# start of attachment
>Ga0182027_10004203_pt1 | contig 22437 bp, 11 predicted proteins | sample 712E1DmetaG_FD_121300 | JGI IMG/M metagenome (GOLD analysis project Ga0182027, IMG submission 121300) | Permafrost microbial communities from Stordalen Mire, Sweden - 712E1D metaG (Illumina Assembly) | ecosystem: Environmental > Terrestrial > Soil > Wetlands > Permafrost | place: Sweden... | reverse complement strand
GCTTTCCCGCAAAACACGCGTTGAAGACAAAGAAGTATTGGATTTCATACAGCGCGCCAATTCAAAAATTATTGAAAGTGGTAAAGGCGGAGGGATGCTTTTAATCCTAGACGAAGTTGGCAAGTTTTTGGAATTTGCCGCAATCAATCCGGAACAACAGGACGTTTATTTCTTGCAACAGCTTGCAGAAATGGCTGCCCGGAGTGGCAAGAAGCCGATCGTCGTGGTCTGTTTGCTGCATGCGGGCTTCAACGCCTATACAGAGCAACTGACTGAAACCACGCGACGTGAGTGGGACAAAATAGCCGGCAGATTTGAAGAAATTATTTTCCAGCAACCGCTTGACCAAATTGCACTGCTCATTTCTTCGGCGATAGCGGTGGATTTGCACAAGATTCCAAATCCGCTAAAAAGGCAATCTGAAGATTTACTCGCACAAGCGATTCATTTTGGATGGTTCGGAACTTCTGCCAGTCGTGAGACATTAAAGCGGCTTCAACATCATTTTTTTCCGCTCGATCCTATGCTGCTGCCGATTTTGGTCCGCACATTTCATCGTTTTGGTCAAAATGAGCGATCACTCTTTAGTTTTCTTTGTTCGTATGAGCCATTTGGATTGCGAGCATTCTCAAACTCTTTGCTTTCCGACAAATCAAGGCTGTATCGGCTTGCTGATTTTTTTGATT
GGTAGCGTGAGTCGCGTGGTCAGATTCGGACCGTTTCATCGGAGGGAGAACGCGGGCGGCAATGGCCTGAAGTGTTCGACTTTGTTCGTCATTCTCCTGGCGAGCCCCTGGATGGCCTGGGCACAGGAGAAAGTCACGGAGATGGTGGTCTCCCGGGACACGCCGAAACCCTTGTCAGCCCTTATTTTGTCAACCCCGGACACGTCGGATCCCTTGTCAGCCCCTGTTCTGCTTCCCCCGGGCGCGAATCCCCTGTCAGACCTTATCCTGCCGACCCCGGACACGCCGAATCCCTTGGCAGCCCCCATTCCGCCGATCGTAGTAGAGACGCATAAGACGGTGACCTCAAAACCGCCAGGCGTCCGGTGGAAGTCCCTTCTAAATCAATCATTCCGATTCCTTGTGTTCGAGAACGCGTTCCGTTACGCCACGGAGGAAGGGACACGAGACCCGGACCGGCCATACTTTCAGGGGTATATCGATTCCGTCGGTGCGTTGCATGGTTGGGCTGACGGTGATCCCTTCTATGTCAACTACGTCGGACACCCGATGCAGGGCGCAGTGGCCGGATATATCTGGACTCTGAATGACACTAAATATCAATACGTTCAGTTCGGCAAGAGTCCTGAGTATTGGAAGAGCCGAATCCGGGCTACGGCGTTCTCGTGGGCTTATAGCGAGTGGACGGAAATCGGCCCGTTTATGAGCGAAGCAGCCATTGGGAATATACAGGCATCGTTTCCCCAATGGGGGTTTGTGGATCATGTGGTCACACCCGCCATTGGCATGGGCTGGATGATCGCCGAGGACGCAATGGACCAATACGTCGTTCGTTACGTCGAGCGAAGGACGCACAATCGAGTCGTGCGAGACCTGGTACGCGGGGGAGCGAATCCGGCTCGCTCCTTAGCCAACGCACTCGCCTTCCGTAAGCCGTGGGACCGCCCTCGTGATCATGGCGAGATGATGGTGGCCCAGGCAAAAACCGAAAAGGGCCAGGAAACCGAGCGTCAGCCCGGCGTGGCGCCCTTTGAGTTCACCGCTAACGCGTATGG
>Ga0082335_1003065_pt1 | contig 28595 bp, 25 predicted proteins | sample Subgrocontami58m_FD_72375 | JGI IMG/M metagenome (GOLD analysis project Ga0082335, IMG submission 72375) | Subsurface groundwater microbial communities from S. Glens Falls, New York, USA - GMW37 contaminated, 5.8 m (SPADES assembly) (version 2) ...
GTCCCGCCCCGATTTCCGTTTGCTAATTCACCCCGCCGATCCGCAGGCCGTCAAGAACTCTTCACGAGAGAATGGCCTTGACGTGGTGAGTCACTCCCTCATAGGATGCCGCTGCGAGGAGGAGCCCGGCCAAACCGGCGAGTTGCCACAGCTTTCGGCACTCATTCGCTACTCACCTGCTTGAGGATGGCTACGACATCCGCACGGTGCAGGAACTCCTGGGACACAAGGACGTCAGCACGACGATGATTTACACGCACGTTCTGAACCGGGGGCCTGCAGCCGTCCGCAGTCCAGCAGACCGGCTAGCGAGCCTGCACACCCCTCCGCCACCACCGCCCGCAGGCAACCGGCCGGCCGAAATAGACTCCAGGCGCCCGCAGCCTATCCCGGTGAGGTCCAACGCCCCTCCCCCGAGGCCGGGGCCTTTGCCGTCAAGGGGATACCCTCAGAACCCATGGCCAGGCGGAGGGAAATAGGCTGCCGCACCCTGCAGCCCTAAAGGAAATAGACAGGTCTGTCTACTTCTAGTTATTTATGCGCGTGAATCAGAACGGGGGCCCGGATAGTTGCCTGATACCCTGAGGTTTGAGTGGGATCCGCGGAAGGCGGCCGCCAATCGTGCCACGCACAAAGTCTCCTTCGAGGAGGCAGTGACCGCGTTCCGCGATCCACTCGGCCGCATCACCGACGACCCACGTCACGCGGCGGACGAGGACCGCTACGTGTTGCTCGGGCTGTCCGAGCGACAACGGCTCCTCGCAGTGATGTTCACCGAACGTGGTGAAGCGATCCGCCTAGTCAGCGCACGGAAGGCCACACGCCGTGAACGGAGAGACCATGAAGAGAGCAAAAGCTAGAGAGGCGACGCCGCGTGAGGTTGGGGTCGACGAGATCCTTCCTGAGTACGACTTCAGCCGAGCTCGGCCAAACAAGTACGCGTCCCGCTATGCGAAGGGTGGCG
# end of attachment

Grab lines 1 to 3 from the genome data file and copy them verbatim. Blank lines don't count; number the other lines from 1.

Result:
>Ga0182027_10004203_pt1 | contig 22437 bp, 11 predicted proteins | sample 712E1DmetaG_FD_121300 | JGI IMG/M metagenome (GOLD analysis project Ga0182027, IMG submission 121300) | Permafrost microbial communities from Stordalen Mire, Sweden - 712E1D metaG (Illumina Assembly) | ecosystem: Environmental > Terrestrial > Soil > Wetlands > Permafrost | place: Sweden... | reverse complement strand
GCTTTCCCGCAAAACACGCGTTGAAGACAAAGAAGTATTGGATTTCATACAGCGCGCCAATTCAAAAATTATTGAAAGTGGTAAAGGCGGAGGGATGCTTTTAATCCTAGACGAAGTTGGCAAGTTTTTGGAATTTGCCGCAATCAATCCGGAACAACAGGACGTTTATTTCTTGCAACAGCTTGCAGAAATGGCTGCCCGGAGTGGCAAGAAGCCGATCGTCGTGGTCTGTTTGCTGCATGCGGGCTTCAACGCCTATACAGAGCAACTGACTGAAACCACGCGACGTGAGTGGGACAAAATAGCCGGCAGATTTGAAGAAATTATTTTCCAGCAACCGCTTGACCAAATTGCACTGCTCATTTCTTCGGCGATAGCGGTGGATTTGCACAAGATTCCAAATCCGCTAAAAAGGCAATCTGAAGATTTACTCGCACAAGCGATTCATTTTGGATGGTTCGGAACTTCTGCCAGTCGTGAGACATTAAAGCGGCTTCAACATCATTTTTTTCCGCTCGATCCTATGCTGCTGCCGATTTTGGTCCGCACATTTCATCGTTTTGGTCAAAATGAGCGATCACTCTTTAGTTTTCTTTGTTCGTATGAGCCATTTGGATTGCGAGCATTCTCAAACTCTTTGCTTTCCGACAAATCAAGGCTGTATCGGCTTGCTGATTTTTTTGATT
GGTAGCGTGAGTCGCGTGGTCAGATTCGGACCGTTTCATCGGAGGGAGAACGCGGGCGGCAATGGCCTGAAGTGTTCGACTTTGTTCGTCATTCTCCTGGCGAGCCCCTGGATGGCCTGGGCACAGGAGAAAGTCACGGAGATGGTGGTCTCCCGGGACACGCCGAAACCCTTGTCAGCCCTTATTTTGTCAACCCCGGACACGTCGGATCCCTTGTCAGCCCCTGTTCTGCTTCCCCCGGGCGCGAATCCCCTGTCAGACCTTATCCTGCCGACCCCGGACACGCCGAATCCCTTGGCAGCCCCCATTCCGCCGATCGTAGTAGAGACGCATAAGACGGTGACCTCAAAACCGCCAGGCGTCCGGTGGAAGTCCCTTCTAAATCAATCATTCCGATTCCTTGTGTTCGAGAACGCGTTCCGTTACGCCACGGAGGAAGGGACACGAGACCCGGACCGGCCATACTTTCAGGGGTATATCGATTCCGTCGGTGCGTTGCATGGTTGGGCTGACGGTGATCCCTTCTATGTCAACTACGTCGGACACCCGATGCAGGGCGCAGTGGCCGGATATATCTGGACTCTGAATGACACTAAATATCAATACGTTCAGTTCGGCAAGAGTCCTGAGTATTGGAAGAGCCGAATCCGGGCTACGGCGTTCTCGTGGGCTTATAGCGAGTGGACGGAAATCGGCCCGTTTATGAGCGAAGCAGCCATTGGGAATATACAGGCATCGTTTCCCCAATGGGGGTTTGTGGATCATGTGGTCACACCCGCCATTGGCATGGGCTGGATGATCGCCGAGGACGCAATGGACCAATACGTCGTTCGTTACGTCGAGCGAAGGACGCACAATCGAGTCGTGCGAGACCTGGTACGCGGGGGAGCGAATCCGGCTCGCTCCTTAGCCAACGCACTCGCCTTCCGTAAGCCGTGGGACCGCCCTCGTGATCATGGCGAGATGATGGTGGCCCAGGCAAAAACCGAAAAGGGCCAGGAAACCGAGCGTCAGCCCGGCGTGGCGCCCTTTGAGTTCACCGCTAACGCGTATGG